Well, the new campus in Fishers (that opened in July 2021) was a huge deal. I feel like it made our students feel like “oh, we are actually at school” and I think it was a space that they could feel proud of and excited to be in. We use the term ‘Classroom Community’ and that’s really what it is, it’s a community. The students have taken to that and there is this expectation that we keep our community “clean” and well oiled.

Tell me what your perspective has been on the impact of Options with ABA

I feel like our program fills a void. It is a space where there isn’t really anything else like it. Our students feel included and welcomed, and they fit in. Overall, there is a huge push for inclusion, and in our setting, parents know that their children are accepted in their classroom community.

Also, in our day-to-day, there are so many opportunities for our students to learn because of our ratio, or the fact that our team is so dedicated and passionate. Because of this, many day to day moments become teachable moments organically.

Can you tell me more about your team?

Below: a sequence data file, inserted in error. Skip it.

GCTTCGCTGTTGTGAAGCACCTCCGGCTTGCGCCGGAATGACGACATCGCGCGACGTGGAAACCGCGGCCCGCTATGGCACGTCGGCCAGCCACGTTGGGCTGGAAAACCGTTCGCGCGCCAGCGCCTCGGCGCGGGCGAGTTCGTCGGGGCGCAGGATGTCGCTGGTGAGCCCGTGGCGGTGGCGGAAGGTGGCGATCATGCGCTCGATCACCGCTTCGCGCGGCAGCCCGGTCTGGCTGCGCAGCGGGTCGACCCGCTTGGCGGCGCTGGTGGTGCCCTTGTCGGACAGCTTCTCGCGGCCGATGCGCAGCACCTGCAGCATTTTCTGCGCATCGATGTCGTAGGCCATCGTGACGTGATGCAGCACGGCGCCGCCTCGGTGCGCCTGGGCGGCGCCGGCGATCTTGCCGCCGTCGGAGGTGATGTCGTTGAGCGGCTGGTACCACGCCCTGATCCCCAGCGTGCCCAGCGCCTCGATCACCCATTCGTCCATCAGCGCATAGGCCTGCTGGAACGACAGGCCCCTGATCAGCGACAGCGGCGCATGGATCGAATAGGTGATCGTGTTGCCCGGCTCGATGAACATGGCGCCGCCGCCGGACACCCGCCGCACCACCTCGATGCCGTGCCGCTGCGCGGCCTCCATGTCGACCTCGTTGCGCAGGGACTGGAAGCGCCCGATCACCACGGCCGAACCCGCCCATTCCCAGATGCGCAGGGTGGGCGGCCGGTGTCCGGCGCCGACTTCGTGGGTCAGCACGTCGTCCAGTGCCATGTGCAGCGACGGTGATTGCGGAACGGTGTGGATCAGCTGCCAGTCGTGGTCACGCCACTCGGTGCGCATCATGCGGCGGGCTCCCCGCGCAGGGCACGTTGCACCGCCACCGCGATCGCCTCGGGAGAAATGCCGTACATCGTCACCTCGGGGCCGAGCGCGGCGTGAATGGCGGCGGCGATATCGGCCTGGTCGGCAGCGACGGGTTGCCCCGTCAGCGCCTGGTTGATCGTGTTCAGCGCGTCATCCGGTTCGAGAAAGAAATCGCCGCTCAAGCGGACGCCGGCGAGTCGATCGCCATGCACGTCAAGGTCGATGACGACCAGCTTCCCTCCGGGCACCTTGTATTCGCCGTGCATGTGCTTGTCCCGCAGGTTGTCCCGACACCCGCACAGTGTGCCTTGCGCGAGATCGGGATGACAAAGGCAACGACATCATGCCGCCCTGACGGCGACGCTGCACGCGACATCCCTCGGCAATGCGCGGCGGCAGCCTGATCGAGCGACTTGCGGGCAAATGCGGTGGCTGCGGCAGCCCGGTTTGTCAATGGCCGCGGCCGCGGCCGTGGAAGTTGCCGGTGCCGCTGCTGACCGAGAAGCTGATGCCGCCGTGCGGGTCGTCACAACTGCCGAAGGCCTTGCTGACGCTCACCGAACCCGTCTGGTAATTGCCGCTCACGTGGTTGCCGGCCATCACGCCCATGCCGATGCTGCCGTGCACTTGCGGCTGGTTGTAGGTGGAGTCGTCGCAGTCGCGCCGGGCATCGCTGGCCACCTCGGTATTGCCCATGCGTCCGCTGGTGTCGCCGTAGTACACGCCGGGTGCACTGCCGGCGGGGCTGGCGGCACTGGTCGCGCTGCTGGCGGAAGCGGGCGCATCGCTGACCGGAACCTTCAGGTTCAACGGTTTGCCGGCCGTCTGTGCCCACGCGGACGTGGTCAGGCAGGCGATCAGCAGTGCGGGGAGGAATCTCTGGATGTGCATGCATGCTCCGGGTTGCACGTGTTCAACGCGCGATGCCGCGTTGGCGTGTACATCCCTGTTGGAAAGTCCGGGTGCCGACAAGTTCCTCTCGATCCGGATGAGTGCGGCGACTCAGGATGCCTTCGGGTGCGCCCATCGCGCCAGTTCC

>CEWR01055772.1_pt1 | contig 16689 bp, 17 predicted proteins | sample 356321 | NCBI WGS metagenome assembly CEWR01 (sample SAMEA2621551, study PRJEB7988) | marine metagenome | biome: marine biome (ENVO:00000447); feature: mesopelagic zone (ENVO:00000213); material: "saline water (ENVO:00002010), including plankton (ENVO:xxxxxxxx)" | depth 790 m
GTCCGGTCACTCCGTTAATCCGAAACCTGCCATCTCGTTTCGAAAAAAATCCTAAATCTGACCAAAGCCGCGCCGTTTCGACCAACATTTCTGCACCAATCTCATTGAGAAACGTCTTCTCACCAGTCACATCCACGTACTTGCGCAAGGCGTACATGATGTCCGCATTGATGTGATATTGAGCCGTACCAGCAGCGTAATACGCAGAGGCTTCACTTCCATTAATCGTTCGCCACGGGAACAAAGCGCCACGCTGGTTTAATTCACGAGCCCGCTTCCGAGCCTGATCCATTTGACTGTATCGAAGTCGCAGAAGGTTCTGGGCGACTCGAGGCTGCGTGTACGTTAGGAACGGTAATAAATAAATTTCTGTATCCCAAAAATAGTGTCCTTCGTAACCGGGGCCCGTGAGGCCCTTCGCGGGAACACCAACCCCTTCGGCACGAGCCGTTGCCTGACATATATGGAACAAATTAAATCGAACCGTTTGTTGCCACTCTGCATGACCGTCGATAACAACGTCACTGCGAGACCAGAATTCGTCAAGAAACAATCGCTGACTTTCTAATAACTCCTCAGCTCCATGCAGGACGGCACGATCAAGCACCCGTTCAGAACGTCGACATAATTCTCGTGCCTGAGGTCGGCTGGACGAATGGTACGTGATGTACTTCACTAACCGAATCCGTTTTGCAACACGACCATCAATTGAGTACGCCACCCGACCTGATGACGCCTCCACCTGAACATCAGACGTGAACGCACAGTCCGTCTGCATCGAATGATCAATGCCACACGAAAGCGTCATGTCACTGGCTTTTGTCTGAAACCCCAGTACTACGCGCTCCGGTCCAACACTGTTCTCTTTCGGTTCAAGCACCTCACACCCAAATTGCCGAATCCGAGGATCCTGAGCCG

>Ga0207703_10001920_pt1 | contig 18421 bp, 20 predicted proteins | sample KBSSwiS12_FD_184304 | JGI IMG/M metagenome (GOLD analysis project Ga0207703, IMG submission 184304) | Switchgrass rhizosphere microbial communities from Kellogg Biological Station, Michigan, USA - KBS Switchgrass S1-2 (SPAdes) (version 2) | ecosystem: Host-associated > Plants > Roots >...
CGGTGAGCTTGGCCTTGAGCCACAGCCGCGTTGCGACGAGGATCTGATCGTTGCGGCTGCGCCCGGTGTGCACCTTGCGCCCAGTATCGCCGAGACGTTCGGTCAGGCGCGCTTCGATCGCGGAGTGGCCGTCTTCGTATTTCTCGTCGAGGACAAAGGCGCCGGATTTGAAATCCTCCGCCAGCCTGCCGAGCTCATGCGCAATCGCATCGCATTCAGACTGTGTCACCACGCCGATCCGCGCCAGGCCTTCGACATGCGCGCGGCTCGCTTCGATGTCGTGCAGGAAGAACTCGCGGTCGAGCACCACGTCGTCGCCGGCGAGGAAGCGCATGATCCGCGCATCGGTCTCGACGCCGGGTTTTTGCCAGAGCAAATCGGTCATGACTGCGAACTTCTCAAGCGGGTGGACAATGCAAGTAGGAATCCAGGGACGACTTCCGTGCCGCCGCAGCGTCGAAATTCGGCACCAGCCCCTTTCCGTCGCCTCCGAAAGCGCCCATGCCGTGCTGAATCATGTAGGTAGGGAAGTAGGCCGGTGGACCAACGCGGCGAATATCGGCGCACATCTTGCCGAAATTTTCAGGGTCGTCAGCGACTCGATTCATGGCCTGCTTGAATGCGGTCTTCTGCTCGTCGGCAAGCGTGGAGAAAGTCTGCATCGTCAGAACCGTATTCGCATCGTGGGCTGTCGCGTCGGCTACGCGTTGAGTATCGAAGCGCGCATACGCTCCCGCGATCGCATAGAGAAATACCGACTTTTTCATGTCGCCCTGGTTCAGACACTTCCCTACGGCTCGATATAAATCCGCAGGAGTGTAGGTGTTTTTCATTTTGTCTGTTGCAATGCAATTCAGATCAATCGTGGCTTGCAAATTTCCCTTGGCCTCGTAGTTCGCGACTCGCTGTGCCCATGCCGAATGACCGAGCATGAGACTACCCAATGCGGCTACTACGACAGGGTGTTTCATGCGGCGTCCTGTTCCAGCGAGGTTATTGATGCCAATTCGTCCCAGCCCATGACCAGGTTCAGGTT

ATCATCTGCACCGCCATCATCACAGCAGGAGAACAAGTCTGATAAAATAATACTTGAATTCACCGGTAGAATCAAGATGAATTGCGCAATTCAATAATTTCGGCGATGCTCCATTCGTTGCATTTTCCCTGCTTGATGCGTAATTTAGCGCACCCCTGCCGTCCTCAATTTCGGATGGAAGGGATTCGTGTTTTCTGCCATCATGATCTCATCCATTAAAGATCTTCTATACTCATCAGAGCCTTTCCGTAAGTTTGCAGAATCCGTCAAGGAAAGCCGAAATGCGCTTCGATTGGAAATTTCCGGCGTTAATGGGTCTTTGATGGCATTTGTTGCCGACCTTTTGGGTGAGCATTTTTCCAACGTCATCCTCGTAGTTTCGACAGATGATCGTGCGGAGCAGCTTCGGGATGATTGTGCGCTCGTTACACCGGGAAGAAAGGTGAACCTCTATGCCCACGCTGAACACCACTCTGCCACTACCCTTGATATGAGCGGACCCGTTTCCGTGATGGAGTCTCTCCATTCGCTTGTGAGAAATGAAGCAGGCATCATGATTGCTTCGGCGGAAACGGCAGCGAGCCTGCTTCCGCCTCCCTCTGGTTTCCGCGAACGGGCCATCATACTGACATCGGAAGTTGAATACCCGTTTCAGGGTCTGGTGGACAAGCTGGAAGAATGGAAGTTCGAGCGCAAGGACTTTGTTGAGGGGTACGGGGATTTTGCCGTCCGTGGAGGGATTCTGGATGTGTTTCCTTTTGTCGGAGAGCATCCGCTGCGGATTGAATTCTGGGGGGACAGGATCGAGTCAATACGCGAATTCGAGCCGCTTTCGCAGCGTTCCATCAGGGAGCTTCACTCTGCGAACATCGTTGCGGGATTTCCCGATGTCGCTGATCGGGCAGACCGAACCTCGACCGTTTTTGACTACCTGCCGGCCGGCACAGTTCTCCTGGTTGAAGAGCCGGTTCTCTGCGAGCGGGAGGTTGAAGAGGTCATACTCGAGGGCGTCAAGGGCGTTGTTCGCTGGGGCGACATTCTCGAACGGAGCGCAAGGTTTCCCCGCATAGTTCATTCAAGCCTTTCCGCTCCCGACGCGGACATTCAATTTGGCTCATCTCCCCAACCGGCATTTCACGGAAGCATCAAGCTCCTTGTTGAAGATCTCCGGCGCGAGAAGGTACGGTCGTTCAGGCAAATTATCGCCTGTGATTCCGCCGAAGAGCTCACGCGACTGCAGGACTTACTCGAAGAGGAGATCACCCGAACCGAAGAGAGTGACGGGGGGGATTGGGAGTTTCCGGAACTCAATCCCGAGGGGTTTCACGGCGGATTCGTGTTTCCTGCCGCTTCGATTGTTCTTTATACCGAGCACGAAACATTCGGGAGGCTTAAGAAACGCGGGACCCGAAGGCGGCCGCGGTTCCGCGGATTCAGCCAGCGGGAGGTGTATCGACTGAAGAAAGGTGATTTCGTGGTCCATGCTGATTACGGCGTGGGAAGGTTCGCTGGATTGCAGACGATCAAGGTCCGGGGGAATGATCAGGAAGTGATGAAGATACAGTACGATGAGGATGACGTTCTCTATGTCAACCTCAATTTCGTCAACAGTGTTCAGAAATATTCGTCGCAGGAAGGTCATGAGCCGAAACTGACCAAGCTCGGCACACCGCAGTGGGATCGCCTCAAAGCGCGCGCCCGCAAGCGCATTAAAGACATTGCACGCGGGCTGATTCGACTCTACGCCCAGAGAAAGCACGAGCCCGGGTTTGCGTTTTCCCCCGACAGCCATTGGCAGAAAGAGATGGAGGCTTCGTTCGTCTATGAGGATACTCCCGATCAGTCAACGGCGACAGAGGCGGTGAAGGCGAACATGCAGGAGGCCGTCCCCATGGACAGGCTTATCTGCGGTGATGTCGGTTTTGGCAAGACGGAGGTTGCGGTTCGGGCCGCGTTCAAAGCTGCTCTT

Many people on my team have already worked with me at a previous education & ABA program. I feel very lucky that we all had that opportunity to work together for so long. They trust me as a leader and it really feels like a family. If there is ever a hole somewhere, we know it is able to be filled because everyone is great at what they do and is ready to help. Our team is so small, most people know every student’s name, and interests, and I think that is why our program is so strong–because of that overall connection. Even with the students, respecting and listening to us, the relationships feel strong.

What do you enjoy most about your role?

I love being able to truly individualize everything. In my experience with students I am able to see a situation and make it a learning experience and I think students and teachers alike have learned to trust me and respect that aspect of my teaching style and learn to use it themselves to grow.

I also love the collaborative aspect of it. Watching teachers take their knowledge and adjust it in their own way to help students learn in the best way for them. It feels more like a creative process when fully individualizing the learning process. It is for that reason that our smaller ratios are so important.

Lastly, what do you enjoy when you’re outside of school?

I love the summer and being outside and active. I like gardening, redoing furniture, and anything that will get me outside into some warmer weather!